THE SOPHOMORE COURSE IN LITERATURE. THE history of literature is prescribed by the catalogue as one of the studies of the Sophomore class —and the history of literature, as a separate branch of the history of civilization, is of infinite importance, furnishing a key to the intellectual development of our race when studied in connection with illustrative extracts from the masterpieces. Dr. Quackenbos has selected, to read to the Sophomore class, during the few weeks that remain, a rare chapter in the Book of Literature —the History of Oriental Literature —a chapter full of interest in this age, when the religions of the past are studied with eagerness ; when science, falsely so-called, has arrayed itself against the Bible; when ethnology and comparative philology are giving the lie to its conclusions, and verifying the sacred narrative. The chapter selected is, moreover, as inaccessible to the general reader as it is instructing. Few students have time to study it in many volumes ; y...

Publication Title: Columbia Daily Spectator
Source: Columbia University
Country/State of Publication: New York, United States
ATHLETICS. [Newspaper Article] — Columbia Daily Spectator — 1 May 1878

ATHLETICS. IT is now pretty well settled that the blue and white will be represented at Henley and Paris this summer. Passages have been engaged for the crew on the City of Chester, of the Inman Line, which sails May 22d, and it is expected that the Glee Club concerts will raise the remainder of the requisite money. Of late their work has been changed from afternoon to morning, so as to avail themselves of the services of Mr. R. Cornell as coach. Services which they sadly needed, as it is impossible for bow to correct the faults of the crew. The boat they will probably race in is now being built by Fearon, of Yonkers. American oars, made by Donoghue, will be taken over, though English ones will be tried when they get there. The weights of the crew, in rowing suits, at present are, though they will train down some : E. E. Sage, bow, 172 lbs. C. Edson, No. 2, 170 lbs. H. G. Ridabock, No. 3, 183 lbs. J. T. Goodwin, stroke. 165 lbs. C. Eldredge, substitute, 153 lbs. The programme for th...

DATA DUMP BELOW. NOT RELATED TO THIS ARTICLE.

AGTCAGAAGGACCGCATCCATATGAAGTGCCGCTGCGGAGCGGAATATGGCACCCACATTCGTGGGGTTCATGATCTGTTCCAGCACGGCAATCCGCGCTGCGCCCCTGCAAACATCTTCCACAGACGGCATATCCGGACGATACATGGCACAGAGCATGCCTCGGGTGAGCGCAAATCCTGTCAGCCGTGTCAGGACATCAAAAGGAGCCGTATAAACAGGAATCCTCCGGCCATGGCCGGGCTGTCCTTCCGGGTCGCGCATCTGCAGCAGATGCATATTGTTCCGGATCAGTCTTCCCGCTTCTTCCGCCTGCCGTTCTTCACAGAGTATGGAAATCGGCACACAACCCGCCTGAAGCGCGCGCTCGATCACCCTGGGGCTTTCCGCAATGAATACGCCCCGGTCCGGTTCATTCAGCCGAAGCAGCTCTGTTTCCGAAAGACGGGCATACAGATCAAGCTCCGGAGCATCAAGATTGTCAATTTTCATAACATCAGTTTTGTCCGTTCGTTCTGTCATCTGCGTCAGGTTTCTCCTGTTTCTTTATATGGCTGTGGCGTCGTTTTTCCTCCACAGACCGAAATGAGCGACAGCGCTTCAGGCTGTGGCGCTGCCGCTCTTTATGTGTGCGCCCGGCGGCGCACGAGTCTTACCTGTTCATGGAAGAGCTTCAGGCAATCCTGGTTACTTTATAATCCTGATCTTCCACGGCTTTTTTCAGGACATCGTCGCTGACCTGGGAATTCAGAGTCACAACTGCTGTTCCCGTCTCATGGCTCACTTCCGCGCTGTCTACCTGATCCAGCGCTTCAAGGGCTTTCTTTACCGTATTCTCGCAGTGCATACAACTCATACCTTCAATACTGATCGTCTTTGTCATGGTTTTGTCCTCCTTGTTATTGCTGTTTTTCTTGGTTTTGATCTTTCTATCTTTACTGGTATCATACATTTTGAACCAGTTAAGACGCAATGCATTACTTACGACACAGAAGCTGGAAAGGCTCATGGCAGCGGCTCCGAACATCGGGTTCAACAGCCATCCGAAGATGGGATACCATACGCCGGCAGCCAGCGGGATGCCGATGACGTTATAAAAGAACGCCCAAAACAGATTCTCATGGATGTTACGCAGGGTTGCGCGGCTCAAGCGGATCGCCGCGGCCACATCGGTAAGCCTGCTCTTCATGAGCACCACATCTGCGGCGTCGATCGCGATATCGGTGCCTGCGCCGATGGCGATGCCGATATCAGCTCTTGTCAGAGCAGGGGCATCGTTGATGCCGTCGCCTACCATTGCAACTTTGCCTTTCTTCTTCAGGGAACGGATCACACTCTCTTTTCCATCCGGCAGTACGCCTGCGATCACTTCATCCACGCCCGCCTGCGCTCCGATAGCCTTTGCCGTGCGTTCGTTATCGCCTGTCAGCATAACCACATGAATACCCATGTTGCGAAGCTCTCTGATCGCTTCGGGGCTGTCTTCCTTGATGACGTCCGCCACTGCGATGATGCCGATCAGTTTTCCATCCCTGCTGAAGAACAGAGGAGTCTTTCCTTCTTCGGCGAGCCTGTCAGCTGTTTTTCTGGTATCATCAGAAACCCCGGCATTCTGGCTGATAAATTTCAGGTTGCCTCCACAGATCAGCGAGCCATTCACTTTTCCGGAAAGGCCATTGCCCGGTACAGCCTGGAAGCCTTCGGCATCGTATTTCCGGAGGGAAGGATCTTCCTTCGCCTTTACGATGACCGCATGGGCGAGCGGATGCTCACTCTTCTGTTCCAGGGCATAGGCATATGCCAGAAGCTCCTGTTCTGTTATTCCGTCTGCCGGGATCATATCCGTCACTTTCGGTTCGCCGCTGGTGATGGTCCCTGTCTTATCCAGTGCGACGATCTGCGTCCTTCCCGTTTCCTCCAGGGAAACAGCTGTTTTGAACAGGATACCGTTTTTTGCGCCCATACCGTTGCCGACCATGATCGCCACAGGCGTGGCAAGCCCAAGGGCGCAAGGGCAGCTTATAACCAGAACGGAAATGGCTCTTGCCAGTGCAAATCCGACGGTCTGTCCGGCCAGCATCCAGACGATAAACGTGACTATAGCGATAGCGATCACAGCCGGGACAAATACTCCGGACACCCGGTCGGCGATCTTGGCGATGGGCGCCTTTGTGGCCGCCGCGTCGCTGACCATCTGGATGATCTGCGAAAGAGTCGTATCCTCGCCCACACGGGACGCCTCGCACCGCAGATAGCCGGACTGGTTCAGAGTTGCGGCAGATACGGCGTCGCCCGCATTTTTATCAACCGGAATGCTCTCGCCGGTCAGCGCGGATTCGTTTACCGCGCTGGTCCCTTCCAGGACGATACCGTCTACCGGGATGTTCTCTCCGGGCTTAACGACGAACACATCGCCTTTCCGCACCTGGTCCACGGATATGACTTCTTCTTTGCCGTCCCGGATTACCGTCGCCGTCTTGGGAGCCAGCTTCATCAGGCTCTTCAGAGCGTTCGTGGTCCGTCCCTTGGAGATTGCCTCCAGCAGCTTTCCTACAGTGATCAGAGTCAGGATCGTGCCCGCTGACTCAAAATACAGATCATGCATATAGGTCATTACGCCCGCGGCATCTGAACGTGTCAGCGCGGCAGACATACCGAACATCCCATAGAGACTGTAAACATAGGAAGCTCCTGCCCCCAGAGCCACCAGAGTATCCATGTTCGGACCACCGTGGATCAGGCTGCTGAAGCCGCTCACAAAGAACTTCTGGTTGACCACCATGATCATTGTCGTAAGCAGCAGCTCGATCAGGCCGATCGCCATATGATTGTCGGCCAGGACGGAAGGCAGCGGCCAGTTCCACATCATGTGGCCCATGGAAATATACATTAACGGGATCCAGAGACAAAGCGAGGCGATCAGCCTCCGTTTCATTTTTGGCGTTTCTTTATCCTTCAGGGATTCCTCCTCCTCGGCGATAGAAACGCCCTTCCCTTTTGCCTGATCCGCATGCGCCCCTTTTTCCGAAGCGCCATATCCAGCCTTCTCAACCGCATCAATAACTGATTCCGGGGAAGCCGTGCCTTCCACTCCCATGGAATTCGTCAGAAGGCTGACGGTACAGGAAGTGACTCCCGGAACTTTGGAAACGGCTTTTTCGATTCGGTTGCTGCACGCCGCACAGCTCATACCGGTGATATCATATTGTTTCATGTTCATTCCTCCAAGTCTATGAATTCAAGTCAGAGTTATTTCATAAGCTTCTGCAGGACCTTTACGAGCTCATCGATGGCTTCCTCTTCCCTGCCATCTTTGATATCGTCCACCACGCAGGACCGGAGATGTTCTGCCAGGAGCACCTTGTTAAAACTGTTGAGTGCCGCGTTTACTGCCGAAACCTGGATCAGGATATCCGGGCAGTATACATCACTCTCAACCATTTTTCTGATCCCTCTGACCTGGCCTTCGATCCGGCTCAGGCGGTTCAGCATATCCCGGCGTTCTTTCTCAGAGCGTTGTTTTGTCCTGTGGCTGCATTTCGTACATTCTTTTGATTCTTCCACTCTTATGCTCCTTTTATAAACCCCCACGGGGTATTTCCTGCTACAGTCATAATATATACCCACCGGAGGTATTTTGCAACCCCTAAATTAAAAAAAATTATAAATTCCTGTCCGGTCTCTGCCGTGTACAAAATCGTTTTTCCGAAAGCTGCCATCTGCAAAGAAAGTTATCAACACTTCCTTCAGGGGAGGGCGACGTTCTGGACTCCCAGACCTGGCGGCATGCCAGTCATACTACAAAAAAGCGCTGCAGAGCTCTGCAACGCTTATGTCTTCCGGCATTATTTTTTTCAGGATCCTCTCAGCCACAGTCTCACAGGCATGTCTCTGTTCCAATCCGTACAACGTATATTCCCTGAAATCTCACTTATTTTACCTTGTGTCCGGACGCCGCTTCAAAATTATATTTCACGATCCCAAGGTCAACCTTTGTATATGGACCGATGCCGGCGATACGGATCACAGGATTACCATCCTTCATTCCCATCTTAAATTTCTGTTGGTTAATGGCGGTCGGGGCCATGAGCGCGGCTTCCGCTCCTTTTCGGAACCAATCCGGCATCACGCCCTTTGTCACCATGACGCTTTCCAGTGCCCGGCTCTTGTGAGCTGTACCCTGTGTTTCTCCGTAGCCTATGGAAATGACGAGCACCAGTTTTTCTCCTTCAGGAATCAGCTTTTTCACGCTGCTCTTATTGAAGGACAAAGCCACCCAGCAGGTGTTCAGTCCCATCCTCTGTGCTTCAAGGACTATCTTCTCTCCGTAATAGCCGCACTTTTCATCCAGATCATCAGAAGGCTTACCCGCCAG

Publication Title: Columbia Daily Spectator
Source: Columbia University
Country/State of Publication: New York, United States
NOTES ABOUT COLLEGE. [Newspaper Article] — Columbia Daily Spectator — 1 May 1878

NOTES ABOUT COLLEGE. MR. J. M. KNAPP, '7B. is staying at Aiken, S. C., for his health. According to private letters received from him, it is " the dullest place in the world," and he naturally longs for the pleasures of the College. We hope soon to see him restored to health and among the graduating members of his class. Philolexia. THE prize contest in Oratory was held on the evening of the 18th of April. Prof. Van Amringe and Messrs. Goodwin and G. C. Kobbe acted as judges. The following are the speakers in order, with the subjects of their pieces : Mr. E. M. Bliven —The Founding of the American Republic. Mr. J. D. Livingston — Mr. H. Cushman — Mr. J. F. Crowell —Barbarity of National Hatreds. Mr. D. M. Hildreth—The Murderer's Secret. Daniel Webster. Mr. W. B. Parsons, Jr— Robert Emmet's Vindication from Calumny. Mr. H. G. Paine—The Evil of Removing the Obelisks. Mr. H. E. Gregory—Extract from a Speech by Pres. Felton, of Harvard College. The first prize of $2O was awarded to Mr. ...